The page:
You can certainly plunk the young guy for staring at his home run for too long, or for players on the other team doing things to run up the score and embarrass you in a rout.

You shouldn't plunk a guy if you're Cole Hamels—hardly known as a tough guy—and you want to randomly "send a message" to a young pup like Bryce Harper, and then tell everyone about why you did it.

I'm a Philadelphia Phillies fan, but that was just dumb.

Plunking is meant as a means to police the game or protect your teammates. It shouldn't be abused, and it should never randomly be employed on a whim. It's dangerous to the point that it should be eradicated from the game altogether.

As things stand now, there is a time and place when it is deemed appropriate.

Speaking of running up the score, there are certain things you can do if your team is blowing out the opposition. Namely, you can keep playing. If the opposing pitchers are throwing the ball right down the middle of the plate, feel free to smack the ball around.

But if you've got a 10-run lead, you shouldn't steal bases or hit-and-run. You shouldn't swing at 3-0 pitches. You shouldn't celebrate profusely when you score a run. Give a fist bump, keep your head down and get back in the dugout.

Play the game. But don't show anyone up.

There are certain unwritten rules that have long been debated. For example, is it okay to bunt for a single against a pitcher going for a no-hitter or perfect game?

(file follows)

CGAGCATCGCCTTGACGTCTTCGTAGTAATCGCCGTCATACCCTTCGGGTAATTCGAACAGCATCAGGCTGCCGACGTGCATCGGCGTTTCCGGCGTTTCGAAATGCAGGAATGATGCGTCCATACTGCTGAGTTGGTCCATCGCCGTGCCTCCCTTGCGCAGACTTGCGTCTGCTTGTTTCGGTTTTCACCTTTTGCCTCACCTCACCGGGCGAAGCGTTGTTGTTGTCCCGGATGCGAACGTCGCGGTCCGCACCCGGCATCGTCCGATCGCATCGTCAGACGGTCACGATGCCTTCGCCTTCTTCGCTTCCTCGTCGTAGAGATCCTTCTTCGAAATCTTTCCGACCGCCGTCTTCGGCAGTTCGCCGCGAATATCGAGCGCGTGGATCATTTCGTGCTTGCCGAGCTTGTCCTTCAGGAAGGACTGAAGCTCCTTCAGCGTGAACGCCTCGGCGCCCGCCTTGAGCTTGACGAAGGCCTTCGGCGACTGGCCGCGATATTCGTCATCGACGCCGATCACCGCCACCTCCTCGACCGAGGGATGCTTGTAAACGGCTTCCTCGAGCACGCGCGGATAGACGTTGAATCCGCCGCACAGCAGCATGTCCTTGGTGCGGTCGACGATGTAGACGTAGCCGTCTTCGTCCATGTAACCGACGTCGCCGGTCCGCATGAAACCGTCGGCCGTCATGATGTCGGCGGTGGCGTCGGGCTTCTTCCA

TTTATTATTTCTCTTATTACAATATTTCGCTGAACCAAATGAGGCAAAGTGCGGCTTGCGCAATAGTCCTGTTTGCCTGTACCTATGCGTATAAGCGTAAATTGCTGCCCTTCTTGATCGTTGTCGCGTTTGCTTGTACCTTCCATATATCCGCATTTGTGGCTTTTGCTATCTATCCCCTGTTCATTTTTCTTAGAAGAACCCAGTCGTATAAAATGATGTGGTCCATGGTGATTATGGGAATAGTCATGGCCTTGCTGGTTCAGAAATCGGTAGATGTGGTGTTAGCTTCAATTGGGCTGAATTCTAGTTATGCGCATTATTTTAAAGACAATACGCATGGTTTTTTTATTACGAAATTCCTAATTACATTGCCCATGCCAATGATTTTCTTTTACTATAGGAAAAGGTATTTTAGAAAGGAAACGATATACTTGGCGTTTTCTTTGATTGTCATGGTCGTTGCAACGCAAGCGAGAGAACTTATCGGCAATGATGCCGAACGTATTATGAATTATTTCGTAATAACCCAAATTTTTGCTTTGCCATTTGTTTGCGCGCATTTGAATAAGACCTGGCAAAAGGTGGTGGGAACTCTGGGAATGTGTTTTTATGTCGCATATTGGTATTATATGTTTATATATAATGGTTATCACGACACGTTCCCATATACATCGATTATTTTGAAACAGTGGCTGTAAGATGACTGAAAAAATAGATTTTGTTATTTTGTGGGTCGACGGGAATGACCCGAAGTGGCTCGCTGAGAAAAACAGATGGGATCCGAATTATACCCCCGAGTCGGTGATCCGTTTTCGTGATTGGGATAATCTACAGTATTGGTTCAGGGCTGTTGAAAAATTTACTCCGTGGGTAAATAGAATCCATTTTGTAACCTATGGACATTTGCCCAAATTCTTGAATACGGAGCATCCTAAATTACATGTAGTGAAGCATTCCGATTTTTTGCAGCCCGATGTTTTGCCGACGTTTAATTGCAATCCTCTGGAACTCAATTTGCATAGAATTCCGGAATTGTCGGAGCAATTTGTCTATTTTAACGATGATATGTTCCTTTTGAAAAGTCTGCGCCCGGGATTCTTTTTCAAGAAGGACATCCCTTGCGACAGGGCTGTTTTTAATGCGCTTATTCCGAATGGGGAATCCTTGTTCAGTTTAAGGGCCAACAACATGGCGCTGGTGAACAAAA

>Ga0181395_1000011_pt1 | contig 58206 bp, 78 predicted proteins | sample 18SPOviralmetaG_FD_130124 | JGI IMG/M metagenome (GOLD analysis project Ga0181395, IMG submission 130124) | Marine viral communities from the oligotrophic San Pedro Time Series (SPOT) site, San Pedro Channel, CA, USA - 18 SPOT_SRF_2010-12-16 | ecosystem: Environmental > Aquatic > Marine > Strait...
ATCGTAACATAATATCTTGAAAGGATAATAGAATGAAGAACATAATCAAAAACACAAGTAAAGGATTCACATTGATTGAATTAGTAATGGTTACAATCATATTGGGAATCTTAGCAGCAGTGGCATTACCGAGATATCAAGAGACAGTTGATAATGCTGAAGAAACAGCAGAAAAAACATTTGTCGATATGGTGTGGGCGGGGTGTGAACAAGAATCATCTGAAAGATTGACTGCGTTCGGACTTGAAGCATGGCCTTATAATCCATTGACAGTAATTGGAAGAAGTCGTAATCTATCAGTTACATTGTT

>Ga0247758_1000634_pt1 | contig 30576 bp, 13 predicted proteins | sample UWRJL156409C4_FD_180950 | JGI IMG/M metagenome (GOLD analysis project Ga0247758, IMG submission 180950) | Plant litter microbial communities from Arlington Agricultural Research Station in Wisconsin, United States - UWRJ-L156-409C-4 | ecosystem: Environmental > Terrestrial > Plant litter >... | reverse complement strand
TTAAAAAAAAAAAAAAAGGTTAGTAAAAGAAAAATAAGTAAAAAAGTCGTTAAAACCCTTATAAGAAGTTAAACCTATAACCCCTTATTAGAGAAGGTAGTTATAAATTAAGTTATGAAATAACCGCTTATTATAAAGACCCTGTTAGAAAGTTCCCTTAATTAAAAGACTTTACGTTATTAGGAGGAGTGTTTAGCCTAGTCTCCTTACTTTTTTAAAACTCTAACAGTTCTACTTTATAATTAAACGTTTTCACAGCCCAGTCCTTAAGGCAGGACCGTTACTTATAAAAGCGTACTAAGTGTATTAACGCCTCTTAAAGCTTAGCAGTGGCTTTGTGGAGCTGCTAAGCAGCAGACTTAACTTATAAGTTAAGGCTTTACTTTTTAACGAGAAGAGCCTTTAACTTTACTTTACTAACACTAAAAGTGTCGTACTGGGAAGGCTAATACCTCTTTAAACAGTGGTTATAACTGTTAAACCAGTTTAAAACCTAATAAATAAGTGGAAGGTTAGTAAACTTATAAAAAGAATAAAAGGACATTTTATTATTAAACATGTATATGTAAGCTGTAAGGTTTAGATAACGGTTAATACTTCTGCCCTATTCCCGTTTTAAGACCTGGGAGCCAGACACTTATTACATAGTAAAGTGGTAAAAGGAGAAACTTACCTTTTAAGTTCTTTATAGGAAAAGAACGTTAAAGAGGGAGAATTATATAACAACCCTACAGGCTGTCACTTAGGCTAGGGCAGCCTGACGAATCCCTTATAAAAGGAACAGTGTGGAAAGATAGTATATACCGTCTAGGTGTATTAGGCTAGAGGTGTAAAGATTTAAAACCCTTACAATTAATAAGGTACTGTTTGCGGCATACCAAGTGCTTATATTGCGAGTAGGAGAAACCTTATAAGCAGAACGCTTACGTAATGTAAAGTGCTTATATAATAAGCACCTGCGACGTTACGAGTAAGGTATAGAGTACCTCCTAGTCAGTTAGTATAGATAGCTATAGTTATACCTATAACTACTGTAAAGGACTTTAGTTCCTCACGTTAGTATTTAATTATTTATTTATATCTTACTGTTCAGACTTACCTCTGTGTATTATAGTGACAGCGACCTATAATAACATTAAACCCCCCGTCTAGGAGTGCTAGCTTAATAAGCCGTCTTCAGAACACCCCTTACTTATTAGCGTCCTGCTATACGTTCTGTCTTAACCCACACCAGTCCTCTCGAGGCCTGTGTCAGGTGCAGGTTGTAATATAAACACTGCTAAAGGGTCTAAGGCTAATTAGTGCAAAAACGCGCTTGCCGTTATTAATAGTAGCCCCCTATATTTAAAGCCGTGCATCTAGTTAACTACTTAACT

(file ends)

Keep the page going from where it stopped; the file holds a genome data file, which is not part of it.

Some say yes, some no.

My feeling: if it is late in the game and your team is trailing 5-0 while the opposing pitcher has a no-no, it's lame to bunt your way on. But if the game is 1-0 late and you're trying to get the win, bunt away.

SAN FRANCISCO - AUGUST 08:  Barry Bonds #25 of the San Francisco Giants hits his 757 career homerun in the first inning against the Washington Nationals on August 8, 2007 at AT&T Park in San Francisco, California.  (Photo by Lisa Blumenfeld/Getty Images)
Lisa Blumenfeld/Getty Images

Okay, we get it. Baseball players don't like being shown up and they don't like being brushed back without a good reason. Raw emotion is acceptable, but predetermined celebration isn't. A little gamesmanship never hurt anyone, but steroids take it too far.

Why this code of rules? Why play the game with a strange sense of baseball-specific honor?

Because baseball is a game of failure, that's why.

Psychologically, all players understand what it is like to fail in front of thousands of people and know how crappy that feels. The last thing most guys want to do is make someone else who has failed feel worse by showing them up.

Those players who are allowed to flip their bats after a home run have battled long and hard to hit each and every one, while failing to get a hit seven out of every 10 at-bats—if they're lucky.

But some young pup?

Nah, he doesn't get to show up the pitcher. Not yet.

Because baseball is essentially the same game it has always been. It holds its records and traditions in an esteemed light. Stealing some signs or nicking a ball doesn't make a show of competitive advantages.

But, juicing up and breaking home run records does—and it tarnishes the game forever.

I love baseball's unwritten—well, not so unwritten in this article—rules. I love that the players still believe in respecting one another on the diamond. I love that a traditional code remains in the game.

I'm glad the Reds reminded Aroldis Chapman that they exist. I hope they always do.